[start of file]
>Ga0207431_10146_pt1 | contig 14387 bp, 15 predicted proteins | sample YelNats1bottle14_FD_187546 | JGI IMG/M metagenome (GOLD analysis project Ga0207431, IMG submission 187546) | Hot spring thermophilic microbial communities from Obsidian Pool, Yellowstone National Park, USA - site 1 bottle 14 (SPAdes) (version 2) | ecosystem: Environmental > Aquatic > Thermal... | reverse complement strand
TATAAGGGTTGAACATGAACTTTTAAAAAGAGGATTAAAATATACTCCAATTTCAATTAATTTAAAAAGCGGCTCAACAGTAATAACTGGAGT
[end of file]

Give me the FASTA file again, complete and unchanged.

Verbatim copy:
>Ga0207431_10146_pt1 | contig 14387 bp, 15 predicted proteins | sample YelNats1bottle14_FD_187546 | JGI IMG/M metagenome (GOLD analysis project Ga0207431, IMG submission 187546) | Hot spring thermophilic microbial communities from Obsidian Pool, Yellowstone National Park, USA - site 1 bottle 14 (SPAdes) (version 2) | ecosystem: Environmental > Aquatic > Thermal... | reverse complement strand
TATAAGGGTTGAACATGAACTTTTAAAAAGAGGATTAAAATATACTCCAATTTCAATTAATTTAAAAAGCGGCTCAACAGTAATAACTGGAGT